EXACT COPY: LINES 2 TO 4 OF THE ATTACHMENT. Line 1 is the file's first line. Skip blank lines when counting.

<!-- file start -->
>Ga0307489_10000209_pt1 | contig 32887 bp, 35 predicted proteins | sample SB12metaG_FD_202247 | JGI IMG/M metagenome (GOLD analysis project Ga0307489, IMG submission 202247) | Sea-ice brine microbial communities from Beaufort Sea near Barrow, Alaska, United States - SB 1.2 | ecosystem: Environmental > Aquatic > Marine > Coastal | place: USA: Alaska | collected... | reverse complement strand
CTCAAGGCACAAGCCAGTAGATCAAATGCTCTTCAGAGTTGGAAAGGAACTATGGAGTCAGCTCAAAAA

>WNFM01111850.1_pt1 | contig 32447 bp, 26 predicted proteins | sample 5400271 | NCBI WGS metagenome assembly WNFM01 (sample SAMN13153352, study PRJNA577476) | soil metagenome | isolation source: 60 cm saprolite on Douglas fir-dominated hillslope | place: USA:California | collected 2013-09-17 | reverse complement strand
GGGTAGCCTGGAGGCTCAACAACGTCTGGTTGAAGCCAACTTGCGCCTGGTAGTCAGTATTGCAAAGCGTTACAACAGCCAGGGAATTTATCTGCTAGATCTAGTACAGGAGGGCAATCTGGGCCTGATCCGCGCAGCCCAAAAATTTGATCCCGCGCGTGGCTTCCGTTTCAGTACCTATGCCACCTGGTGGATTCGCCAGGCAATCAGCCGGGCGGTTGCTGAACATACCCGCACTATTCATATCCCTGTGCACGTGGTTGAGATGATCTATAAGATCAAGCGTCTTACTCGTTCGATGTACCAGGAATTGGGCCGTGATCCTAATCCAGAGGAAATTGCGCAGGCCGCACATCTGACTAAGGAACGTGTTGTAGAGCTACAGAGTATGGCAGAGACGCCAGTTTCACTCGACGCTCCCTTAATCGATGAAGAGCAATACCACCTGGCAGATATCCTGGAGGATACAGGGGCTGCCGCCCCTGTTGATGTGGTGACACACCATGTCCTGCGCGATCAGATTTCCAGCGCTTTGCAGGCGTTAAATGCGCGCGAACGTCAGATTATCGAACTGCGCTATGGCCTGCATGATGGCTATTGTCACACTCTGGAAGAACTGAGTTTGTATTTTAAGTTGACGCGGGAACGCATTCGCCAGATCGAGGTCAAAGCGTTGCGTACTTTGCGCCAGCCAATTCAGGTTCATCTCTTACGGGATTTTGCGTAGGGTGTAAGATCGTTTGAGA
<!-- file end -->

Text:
CTCAAGGCACAAGCCAGTAGATCAAATGCTCTTCAGAGTTGGAAAGGAACTATGGAGTCAGCTCAAAAA

>WNFM01111850.1_pt1 | contig 32447 bp, 26 predicted proteins | sample 5400271 | NCBI WGS metagenome assembly WNFM01 (sample SAMN13153352, study PRJNA577476) | soil metagenome | isolation source: 60 cm saprolite on Douglas fir-dominated hillslope | place: USA:California | collected 2013-09-17 | reverse complement strand
GGGTAGCCTGGAGGCTCAACAACGTCTGGTTGAAGCCAACTTGCGCCTGGTAGTCAGTATTGCAAAGCGTTACAACAGCCAGGGAATTTATCTGCTAGATCTAGTACAGGAGGGCAATCTGGGCCTGATCCGCGCAGCCCAAAAATTTGATCCCGCGCGTGGCTTCCGTTTCAGTACCTATGCCACCTGGTGGATTCGCCAGGCAATCAGCCGGGCGGTTGCTGAACATACCCGCACTATTCATATCCCTGTGCACGTGGTTGAGATGATCTATAAGATCAAGCGTCTTACTCGTTCGATGTACCAGGAATTGGGCCGTGATCCTAATCCAGAGGAAATTGCGCAGGCCGCACATCTGACTAAGGAACGTGTTGTAGAGCTACAGAGTATGGCAGAGACGCCAGTTTCACTCGACGCTCCCTTAATCGATGAAGAGCAATACCACCTGGCAGATATCCTGGAGGATACAGGGGCTGCCGCCCCTGTTGATGTGGTGACACACCATGTCCTGCGCGATCAGATTTCCAGCGCTTTGCAGGCGTTAAATGCGCGCGAACGTCAGATTATCGAACTGCGCTATGGCCTGCATGATGGCTATTGTCACACTCTGGAAGAACTGAGTTTGTATTTTAAGTTGACGCGGGAACGCATTCGCCAGATCGAGGTCAAAGCGTTGCGTACTTTGCGCCAGCCAATTCAGGTTCATCTCTTACGGGATTTTGCGTAGGGTGTAAGATCGTTTGAGA